Recently, safe tyrosinase inhibitors have become important for their potential applications in improving food quality and preventing pigmentation disorders and other melanin-related human health issues (Fitzpatrick et al. 1983; Seo et al. 2003). Furthermore, safe tyrosinase inhibitors are important in cosmetics for skin whitening effects. C. cassia has been safely used for many years by humans as a flavoring agent and a traditional medicinal herb. According to the United States Food and Drug Administration (USFDA), Cinnamomum spp., including common and cassia cinnamon, are generally recognized as safe (GRAS) when used in amounts commonly found in food (Dugoua et al. 2007). Furthermore, cinnamaldehyde and benzaldehyde, which are found in CC-EO, are also GRAS (Kubo and Kinst-Hori 1999). Thus, it is expected that CC-EO and its major constituent, cinnamaldehyde, may be a safe and viable source of skin-whitening agents.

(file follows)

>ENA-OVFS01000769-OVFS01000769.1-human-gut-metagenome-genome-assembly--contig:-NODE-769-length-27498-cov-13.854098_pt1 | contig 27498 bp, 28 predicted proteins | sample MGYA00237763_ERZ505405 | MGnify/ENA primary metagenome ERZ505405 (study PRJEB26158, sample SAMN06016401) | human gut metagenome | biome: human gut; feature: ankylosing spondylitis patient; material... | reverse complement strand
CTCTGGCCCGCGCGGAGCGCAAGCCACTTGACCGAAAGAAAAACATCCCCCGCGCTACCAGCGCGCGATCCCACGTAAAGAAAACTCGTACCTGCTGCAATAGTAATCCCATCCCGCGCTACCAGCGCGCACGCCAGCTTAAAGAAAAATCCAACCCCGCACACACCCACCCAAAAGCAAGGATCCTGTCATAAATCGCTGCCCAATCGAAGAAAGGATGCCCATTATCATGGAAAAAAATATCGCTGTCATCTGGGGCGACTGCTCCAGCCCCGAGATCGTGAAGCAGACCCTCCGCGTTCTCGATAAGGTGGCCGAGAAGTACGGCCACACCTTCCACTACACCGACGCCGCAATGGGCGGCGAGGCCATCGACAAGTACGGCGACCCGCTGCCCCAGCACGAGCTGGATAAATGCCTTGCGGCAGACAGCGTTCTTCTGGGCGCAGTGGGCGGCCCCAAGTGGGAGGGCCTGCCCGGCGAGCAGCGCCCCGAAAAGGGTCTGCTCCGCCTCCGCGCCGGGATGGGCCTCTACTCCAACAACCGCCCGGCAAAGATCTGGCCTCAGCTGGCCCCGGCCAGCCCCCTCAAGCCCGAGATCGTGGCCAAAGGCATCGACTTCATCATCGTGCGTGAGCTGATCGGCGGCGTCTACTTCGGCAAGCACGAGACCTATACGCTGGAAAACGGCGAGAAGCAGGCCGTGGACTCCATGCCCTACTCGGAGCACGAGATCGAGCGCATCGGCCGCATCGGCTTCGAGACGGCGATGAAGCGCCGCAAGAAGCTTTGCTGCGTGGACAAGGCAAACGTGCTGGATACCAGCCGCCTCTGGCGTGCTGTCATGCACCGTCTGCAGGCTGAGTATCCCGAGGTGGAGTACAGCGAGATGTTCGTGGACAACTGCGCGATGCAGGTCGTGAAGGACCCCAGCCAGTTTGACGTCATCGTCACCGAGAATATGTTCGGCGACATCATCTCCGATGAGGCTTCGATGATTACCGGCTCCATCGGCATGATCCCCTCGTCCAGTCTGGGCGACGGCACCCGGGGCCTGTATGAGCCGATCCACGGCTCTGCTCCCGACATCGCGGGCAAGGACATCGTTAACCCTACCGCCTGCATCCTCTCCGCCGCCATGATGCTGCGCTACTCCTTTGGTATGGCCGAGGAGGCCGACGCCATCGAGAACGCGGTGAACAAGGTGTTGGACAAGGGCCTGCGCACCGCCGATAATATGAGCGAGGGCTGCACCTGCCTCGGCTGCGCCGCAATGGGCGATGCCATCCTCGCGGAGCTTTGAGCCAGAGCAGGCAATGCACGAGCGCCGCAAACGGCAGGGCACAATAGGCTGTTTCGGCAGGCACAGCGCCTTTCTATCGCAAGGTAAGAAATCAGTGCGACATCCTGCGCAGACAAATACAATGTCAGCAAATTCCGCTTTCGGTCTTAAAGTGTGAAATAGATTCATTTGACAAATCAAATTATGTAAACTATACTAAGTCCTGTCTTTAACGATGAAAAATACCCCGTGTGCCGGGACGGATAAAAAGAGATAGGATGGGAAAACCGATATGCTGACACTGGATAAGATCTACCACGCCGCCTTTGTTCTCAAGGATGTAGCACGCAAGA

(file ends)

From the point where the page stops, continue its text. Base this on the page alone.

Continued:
In summary, our findings demonstrate that the CC-EO and its major component, cinnamaldehyde, possess potent inhibitory activity against the diphenolase activity of tyrosinase. A study of the kinetics for the inhibition of mushroom tyrosinase showed that the CC-EO and cinnamaldehyde are mixed-type inhibitors for the enzyme with L-DOPA as the substrate. Both CC-EO and cinnamaldehyde are generally recognized as safe (GRAS). Therefore, CC-EO and cinnamaldehyde may be suggested as a safe and as a good source of skin-whitening agents for pharmaceutical and cosmetic applications.
The authors are grateful for financial support from the National Science Council of the Republic of China awarded to Dr. S.-T. Chou (NSC98-2313-B-126-004-MY3) and Dr. Y. Shih (NSC-98-2113-M-126-005-MY3).
- Asanuma M, Miyazaki I, Ogawa N: Dopamine- or L-DOPA-induced neurotoxicity: the role of dopamine quinone formation and tyrosinase in a model of Parkinson’s disease. Neurotox Res 2003, 5: 165–176. 10.1007/BF03033137View ArticlePubMedGoogle Scholar